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Mercy, Truth, and Tweezers

Mercy alone can be harmful.

My five year old recently came inside crying because she got a splinter. Mercy rose up in me. I knew the splinter had to come out. But when I tried to remove it, she recoiled in pain, screaming, “Don’t touch it! Don’t touch it!” My efforts to bring healing were hurting her.

In your life, maybe it’s not a splinter but loneliness, exorbitant financial debt, high blood pressure, cancer, a troubled marriage, a gender identity conflict, sexual temptations or addictions, unwanted same-sex attractions, current problems stemming from past abuse or neglect.

Mercy wants to rush in with comfort, kisses, anything to relieve pain, calm fears, ease aloneness. (Oh how we need more mercy on the earth!)

But here’s where mercy alone fails us: The pathway to restoration usually requires more pain, not less. And because it aims to alleviate pain, mercy falters. And if it does, it ends up cooperating with the source of the original pain. It makes an allegiance with the true problem. (Incidentally, this is happening in so many sectors of our present culture: problems of debt, sex and sexuality, obesity, politics, busyness.)

For my little girl, mercy alone would have left her limping and fearful. With bigger problems, when healing requires greater pain, the consequences are much more substantial where mercy balks.

To be truly merciful, mercy needs truth.

Where mercy’s focus is easing pain, truth’s focus is exposing and dealing with the source of the problem. (Truth needs mercy, too—the topic of next week’s post.)

The cross is so important here. In the cross, mercy and truth are wed. They become loving allies, a unit, always working together. Truth empowers mercy to be truly merciful.

Whether receiving mercy for yourself or letting it arise in you for the good of another, you need more mercy, not less. Receive mercy and truth together.

I’d love to hear from you! Do you agree that mercy without truth can bring harm? In what ways have you experienced how truth empowers mercy to be truly merciful? Join the conversation by leaving a comment below.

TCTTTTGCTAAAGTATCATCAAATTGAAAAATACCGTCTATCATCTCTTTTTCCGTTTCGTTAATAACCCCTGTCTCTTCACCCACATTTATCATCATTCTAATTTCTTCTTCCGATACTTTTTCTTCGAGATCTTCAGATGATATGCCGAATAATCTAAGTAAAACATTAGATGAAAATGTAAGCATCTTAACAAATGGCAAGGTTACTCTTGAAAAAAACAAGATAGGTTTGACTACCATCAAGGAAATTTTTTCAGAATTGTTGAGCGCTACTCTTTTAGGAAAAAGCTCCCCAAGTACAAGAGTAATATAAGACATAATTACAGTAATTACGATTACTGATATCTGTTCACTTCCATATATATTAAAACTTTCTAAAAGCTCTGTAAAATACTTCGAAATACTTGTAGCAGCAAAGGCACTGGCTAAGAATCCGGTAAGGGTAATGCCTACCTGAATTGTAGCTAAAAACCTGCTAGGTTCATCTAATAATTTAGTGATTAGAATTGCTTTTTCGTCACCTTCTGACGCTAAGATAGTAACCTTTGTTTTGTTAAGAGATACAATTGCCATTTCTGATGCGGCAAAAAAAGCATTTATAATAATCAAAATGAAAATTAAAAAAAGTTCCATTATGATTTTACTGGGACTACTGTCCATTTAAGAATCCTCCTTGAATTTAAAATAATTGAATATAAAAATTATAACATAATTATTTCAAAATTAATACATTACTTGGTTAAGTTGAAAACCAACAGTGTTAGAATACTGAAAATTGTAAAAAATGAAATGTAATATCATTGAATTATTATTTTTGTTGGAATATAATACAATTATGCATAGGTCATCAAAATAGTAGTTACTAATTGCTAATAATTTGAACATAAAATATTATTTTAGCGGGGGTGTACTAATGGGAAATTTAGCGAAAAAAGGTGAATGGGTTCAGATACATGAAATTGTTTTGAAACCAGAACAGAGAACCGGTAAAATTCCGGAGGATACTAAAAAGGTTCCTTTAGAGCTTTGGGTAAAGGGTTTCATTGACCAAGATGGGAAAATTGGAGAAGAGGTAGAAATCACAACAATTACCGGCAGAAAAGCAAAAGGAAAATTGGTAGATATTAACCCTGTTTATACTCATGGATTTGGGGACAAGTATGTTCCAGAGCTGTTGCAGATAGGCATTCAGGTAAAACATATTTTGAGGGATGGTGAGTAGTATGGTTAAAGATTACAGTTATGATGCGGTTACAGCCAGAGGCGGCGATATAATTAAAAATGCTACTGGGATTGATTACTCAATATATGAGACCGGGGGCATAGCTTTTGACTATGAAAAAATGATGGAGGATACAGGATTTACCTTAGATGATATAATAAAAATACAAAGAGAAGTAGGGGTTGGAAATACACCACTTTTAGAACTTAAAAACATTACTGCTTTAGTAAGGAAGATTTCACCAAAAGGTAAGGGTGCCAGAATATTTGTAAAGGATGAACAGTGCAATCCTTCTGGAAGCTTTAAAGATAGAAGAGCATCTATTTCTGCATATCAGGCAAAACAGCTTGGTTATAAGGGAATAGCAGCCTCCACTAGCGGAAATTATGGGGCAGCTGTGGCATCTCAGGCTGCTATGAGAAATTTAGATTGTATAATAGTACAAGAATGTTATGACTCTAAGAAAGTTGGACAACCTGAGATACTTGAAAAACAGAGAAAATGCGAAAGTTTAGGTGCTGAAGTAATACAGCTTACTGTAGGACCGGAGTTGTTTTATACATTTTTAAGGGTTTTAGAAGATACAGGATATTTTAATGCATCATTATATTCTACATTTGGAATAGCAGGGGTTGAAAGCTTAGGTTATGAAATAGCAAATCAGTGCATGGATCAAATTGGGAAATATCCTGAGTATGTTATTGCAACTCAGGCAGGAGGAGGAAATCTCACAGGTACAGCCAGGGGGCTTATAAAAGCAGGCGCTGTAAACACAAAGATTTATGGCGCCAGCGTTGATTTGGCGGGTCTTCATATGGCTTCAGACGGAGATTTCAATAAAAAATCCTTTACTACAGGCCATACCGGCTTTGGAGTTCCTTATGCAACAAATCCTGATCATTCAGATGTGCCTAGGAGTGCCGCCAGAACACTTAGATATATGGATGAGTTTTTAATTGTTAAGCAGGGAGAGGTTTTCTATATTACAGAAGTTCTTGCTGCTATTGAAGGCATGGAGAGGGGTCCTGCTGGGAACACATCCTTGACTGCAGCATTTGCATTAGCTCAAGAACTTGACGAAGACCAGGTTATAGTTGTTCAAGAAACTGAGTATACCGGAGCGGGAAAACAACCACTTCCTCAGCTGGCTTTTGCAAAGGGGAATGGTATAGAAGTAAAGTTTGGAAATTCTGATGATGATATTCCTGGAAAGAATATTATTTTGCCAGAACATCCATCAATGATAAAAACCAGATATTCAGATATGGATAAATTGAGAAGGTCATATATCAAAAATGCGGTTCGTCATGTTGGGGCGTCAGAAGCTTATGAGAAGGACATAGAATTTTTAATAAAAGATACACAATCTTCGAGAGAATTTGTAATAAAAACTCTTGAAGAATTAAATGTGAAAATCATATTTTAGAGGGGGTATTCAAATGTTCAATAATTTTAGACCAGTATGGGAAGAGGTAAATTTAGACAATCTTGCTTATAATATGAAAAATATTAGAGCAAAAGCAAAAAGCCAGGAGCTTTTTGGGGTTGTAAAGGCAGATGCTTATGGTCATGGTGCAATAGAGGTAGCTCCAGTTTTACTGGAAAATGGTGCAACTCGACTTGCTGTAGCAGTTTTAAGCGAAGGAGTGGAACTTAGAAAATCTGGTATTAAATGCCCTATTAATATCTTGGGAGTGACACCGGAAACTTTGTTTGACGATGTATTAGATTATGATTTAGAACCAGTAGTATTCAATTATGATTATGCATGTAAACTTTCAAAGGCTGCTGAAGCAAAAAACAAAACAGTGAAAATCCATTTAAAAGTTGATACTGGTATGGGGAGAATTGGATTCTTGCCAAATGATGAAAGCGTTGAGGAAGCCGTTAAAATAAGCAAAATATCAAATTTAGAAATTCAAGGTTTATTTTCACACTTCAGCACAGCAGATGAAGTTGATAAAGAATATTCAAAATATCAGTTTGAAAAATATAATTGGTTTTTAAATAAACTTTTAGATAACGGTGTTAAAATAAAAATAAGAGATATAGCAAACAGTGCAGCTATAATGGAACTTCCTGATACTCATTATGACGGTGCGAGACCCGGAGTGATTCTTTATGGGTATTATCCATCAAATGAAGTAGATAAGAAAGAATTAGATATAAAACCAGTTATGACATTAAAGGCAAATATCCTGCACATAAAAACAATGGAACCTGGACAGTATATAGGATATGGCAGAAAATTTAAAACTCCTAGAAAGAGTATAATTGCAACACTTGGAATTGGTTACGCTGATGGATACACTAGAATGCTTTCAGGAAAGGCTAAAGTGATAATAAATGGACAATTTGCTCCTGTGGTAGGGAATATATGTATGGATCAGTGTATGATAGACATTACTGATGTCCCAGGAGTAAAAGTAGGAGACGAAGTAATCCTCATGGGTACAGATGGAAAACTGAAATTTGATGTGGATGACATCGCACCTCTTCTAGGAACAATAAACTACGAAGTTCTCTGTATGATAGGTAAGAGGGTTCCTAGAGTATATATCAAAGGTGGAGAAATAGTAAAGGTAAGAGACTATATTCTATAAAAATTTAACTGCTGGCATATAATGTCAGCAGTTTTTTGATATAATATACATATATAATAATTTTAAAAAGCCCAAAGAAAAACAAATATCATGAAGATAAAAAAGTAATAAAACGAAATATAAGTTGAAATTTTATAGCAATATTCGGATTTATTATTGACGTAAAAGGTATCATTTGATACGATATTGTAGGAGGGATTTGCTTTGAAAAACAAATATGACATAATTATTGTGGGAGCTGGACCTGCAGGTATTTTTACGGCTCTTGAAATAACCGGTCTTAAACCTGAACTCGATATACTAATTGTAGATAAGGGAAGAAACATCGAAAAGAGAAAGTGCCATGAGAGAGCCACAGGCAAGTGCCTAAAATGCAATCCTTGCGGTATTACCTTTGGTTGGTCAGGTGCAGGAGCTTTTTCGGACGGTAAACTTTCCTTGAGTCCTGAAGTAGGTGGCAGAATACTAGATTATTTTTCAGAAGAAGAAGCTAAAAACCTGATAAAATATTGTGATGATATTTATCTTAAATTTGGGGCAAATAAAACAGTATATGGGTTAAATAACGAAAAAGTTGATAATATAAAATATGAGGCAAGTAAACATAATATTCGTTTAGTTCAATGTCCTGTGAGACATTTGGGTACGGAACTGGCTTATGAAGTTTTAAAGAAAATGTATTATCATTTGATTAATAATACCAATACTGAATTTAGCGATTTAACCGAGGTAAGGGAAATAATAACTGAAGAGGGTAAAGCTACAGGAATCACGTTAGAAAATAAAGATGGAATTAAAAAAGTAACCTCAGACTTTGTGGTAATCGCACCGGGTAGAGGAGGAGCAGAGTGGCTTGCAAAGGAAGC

Finding my tweezers,

20 thoughts on “Mercy, Truth, and Tweezers”

  1. Great article! As a Christian counselor, I find that most people–myself included–want the mercy that God so freely pours into our lives, but we try to run from the truth. Indeed, it is the truth that ultimately sets us free. Thank God for the cushion of mercy He provides as we face the truth and experience His healing!

  2. In John 1:14, it states that Jesus was “full or grace and truth.” Without truth, grace can become cheap. Without grace, truth is the Law and we are free from the Law. Both are necessary and are what God intended in yet another co-existent apparent tension that we so often find in Scripture.

  3. What a brilliant analogy, but I would like to add an additional point. We have to be willing to use the tweezers. We have to believe that the mercy and vehicle based on truth will lead is to somewhere better. The splinter will cause pain and potentially get infected. Swelling, pain, etc makes the splinter location unusable. We have to recognize that somethin greater will come and the knowledge that we will be infinitely more effective without the splinter.

  4. I definitely agree that mercy without truth can bring harm. As the first part of Proverbs 27:6 states, “Faithful are the wounds of a friend.” Sadly, I think many in the church reverse this whole equation, and they apply truth without mercy. When that happens, there’s no sense of compassion or love. In fact, it has a tendency to feel like you’ve been hit upside the head with a baseball bat. The beauty of mercy and truth truly is when they’re combined.

    1. That’s a great point, Don. I agree and know too many people who have experienced that. I’m one of them. I’m going to speak to truth’s need of mercy in next week’s post. Tune in! Great to hear from you, btw!

  5. Loved your point – reminds me of a story shared on WORD-FM many years ago by Dick Hatch. It goes something like this: Justice and Mercy were walking down the street and came upon a “bum” in the ditch, drunk and moaning for help, money, food, etc… Justice says, “You made the decisions that led you here, and you need to feel the consequences of your actions. You’ve made your bed, now lie in it!” (True, but not loving) Then mercy says, “Oh you poor man! Here’s $20, go get some food and a room at the shelter.” (Loving, but enables him to buy more liquor). Then Grace comes along and says, “Oh you poor man, let me help you up. Let’s go get something to eat and get to know each other. Maybe we can help each other.” Grace = justice filled with mercy, and mercy surrounded by the boundaries of justice – (both truth and love, compassion and consequences), and enters into relationship with the man and changes both of their lives. Both the law, without love, and love, without law breeds rebellion and destruction. (P.S. Sometimes if you wait 24 hours, the splinter will loosen because of the bodies natural defenses fighting the infection…but don’t wait more than a day or two, or it may get infected and then it will get really sore to touch!)